Simple stuff made easy – Data Engineering with Clojure Part #2

My last post ended with the result set providing the initially needed information in a nicely formatted map, broken down by day and the triggering-event-reco-source

{:event-date “2015-10-07”,
:triggering-event-reco-source “algorithm-42”,
:estimated-reco-sales-channel-total “28089.56”,
:estimated-daily-sales-total “197789.76”,
:contribution-rate “1.42”}

So the next logical question was: What type of product was purchased? Since we only had the product-id in the event stream, the answer to these questions would require the joining of the event data against metadata that we store in Redshift. This would allow us to “classify/categorize” the event, and provide the answer to our burning questions.  The metadata we needed was contained in three separate tables in Redshift. The approach taken was to merge all these tables into a single RDD at the start of the Spark program. Since we’re iteratively processing multiple days, it made sense to cache the data in memory across the cluster. This would allow for quicker joining of the data within Spark and would only require us to read the data once from Redshift.

The first step was to get the data out of Redshift. With really large datasets we would want to bulk unload the data from Redshift into S3, and then source it into Spark via a RDD. Since what we need is “smaller” metadata, getting it out of Redshift turned out to be rather straightforward with the use of the low-level Clojure wrapper for JDBC. The Clojure JDBC library allows you to control how the ResultSet is transformed and returned by specifying the :result-set-fn within your query specification. The example below will apply the metadata-tuples function to the entire result set (a lazy sequence) before it is returned:

(sql/query db-spec [“SELECT <QUERY TO GET REQUIRED METADATA>”] :result-set-fn metadata-tuples)

The metadata-tuples function creates a list of tuples where the key (K) of each is a concatenation of the  product-type and the product-id. The need to create an artificial composite key is primarily due to the data being split across three different tables and we might have overlapping identifiers. The value (V) of each tuple is a map of the sales-channel, where the :sales-channel is either a physically shipped good, online video, or downloadable material:

(defn metadata-tuples [rs]
   (reduce (fn [tuples t]
       (into tuples [(ft/tuple (str (:product-type t) “_” (:product-id t))
                             {:sales-channel (:sales-channel t)})]))
   ()
rs))

Once we have the three result sets, they are merged into one via Clojure’s into function and then turned into a RDD of (K,V) pairs and cached in Spark:

(let [products (->> products-for-sale
                    (f/parallelize-pairs x)
                    (f/cache))]
     …
     …)

The “processing code” above was omitted for clarity’s sake. Once the RDD of metadata was cached in the cluster, we’re able to join it with the processed event data via a left outer join:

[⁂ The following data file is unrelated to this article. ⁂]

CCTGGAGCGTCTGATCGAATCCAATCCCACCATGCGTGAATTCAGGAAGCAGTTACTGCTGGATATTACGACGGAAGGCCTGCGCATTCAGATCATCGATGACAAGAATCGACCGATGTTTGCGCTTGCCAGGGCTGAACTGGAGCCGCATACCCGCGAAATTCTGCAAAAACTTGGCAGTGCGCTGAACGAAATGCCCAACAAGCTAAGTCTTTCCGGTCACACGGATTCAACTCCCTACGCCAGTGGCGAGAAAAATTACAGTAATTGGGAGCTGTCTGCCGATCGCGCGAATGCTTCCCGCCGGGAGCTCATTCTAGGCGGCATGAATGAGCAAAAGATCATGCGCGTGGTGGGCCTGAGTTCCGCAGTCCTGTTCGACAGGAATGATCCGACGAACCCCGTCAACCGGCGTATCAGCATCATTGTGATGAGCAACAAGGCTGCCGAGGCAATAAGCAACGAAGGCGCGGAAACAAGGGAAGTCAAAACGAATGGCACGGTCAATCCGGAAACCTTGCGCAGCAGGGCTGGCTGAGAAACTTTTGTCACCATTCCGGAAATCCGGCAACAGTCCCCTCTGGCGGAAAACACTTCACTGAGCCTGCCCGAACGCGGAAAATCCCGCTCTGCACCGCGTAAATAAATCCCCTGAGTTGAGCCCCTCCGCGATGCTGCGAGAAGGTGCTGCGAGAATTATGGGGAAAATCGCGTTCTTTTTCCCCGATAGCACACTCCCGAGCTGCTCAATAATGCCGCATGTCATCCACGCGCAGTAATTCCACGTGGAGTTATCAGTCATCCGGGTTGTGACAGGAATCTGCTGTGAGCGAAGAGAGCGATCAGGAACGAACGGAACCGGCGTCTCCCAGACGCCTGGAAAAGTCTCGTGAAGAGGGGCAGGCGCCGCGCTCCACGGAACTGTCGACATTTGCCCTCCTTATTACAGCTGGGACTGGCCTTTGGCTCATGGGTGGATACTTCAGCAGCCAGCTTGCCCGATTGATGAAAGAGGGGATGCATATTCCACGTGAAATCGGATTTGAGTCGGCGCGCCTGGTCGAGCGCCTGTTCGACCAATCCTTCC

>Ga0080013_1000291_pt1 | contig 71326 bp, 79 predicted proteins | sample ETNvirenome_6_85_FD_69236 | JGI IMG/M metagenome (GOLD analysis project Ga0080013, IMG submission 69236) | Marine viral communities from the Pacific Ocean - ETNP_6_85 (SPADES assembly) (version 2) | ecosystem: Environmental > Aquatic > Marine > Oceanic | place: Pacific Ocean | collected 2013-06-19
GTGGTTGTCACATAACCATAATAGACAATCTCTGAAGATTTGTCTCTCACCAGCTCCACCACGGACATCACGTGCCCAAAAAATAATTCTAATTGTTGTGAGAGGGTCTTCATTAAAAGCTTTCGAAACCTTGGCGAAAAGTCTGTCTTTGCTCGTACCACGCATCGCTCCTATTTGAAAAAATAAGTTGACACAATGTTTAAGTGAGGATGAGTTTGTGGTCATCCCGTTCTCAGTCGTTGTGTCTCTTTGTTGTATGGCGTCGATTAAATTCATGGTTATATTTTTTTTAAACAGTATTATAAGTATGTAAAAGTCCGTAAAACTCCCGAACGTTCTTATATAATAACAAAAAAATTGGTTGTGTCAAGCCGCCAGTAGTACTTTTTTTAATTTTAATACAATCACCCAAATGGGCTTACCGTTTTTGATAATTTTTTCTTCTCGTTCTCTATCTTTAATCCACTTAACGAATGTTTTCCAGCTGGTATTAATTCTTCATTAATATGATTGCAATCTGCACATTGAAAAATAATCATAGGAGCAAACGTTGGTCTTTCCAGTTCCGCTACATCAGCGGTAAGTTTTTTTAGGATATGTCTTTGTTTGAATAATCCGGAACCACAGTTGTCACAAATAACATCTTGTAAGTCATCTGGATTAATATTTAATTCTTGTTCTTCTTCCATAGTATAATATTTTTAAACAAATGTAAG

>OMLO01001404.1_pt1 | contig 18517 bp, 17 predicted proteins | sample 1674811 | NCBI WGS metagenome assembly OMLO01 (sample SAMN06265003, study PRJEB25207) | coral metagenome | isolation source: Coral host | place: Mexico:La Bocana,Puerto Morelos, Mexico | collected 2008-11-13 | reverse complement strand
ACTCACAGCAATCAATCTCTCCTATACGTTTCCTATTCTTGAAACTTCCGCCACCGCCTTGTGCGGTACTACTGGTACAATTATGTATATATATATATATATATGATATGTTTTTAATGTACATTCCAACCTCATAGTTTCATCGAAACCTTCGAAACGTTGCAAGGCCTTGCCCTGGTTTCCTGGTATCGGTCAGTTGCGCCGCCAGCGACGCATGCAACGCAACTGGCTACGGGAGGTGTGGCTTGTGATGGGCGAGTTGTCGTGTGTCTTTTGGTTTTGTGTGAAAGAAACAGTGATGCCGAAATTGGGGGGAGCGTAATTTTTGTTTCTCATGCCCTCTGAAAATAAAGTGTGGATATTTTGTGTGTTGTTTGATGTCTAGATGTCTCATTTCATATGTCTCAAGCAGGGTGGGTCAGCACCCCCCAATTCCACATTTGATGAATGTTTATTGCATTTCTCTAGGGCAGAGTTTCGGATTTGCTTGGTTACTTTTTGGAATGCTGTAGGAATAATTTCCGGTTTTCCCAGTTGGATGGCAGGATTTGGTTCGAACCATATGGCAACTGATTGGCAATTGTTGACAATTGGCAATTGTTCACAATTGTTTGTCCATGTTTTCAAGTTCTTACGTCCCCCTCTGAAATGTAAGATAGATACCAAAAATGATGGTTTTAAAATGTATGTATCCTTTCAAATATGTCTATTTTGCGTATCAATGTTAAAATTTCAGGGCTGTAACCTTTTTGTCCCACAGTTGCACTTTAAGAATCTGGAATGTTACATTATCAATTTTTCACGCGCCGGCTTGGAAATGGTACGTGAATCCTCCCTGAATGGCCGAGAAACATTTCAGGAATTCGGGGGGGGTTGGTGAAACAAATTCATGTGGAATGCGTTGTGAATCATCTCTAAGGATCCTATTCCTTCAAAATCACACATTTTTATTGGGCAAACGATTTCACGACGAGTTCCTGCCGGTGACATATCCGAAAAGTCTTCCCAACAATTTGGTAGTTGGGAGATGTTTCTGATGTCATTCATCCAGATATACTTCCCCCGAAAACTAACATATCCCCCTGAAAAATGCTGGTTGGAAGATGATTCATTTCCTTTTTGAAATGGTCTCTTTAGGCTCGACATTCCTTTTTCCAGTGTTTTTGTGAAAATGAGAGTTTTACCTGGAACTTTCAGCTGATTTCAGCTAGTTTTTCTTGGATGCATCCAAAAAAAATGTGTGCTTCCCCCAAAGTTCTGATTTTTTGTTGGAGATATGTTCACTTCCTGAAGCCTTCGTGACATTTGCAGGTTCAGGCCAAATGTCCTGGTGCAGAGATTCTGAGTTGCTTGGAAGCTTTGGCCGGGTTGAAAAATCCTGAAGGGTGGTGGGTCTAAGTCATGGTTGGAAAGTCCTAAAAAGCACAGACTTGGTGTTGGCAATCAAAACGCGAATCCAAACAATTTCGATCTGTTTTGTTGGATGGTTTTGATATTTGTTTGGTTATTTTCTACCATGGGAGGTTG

(f/flat-map-to-pair (f/fn [x]

 (let

[[_ v]

[

(f/untuple x)

   e (into [] (remove #(empty? (:recommendation-nodes %))
(traverse-session-events v)))]
   (map (fn [y] (ft/tuple (str (:cart-item-type y) “_” (:cart-id y))(identity y))) e))))
(f/left-outer-join products)

and with a little more processing and formatting, we now we have all the required information:

{:event-date “2015-10-07”,
:triggering-event-reco-source “algorithm-42”,
:sales-channel “DIGITAL”,
:estimated-reco-sales-channel-total “123.99”,
:estimated-daily-sales-total “97789.76”,
:contribution-rate “0.12”}

One point of clarification with the above example, the records represent one grouping of products by recommendation source and sale-channel. We have multiple sales records for algorithm-42 that are categorized as the “DIGITAL” sales-channels. The estimated-daily-sales is across all sales for that given day, and there’s a reason for using “estimated”, but that’s for another day… Having multiple result sets might clarify things a bit.

{:event-date “2015-10-12”,
:triggering-event-reco-source “algorithm-42“,
:sales-channel “DIGITAL”,
:estimated-reco-sales-channel-total “1349.46”,
:estimated-sales-total “165201.41”,
:contribution-rate “0.82”}
{:event-date “2015-10-12”,
:triggering-event-reco-source “algorithm-32“,
:sales-channel “PRODUCT”,
:estimated-reco-sales-channel-total “942.09”,
:estimated-sales-total “165201.41”,
:contribution-rate “0.57”}
{:event-date “2015-10-12”,
:triggering-event-reco-source “algorithm-33“,
:sales-channel “DOWNLOADABLE_MATERIAL”,
:estimated-reco-sales-channel-total “65.51”,
:estimated-sales-total “165201.41”,
:contribution-rate “0.04”}

Once again, the turnaround to provide the additional information was only a day. We were able to materialize this data rather quickly into an external Hive table and layer some quick visualizations on-top with Looker. With Clojure and REPL driven development aiding in agility, you can iterate fast, even with Big Data.

So there you have it, Bob’s your uncle!

See more at: http://das42.com/2015/10/simple-stuff-made-easy-data-engineering-with-clojure-part-2/#sthash.banx87Cc.dpuf

Erica Keefe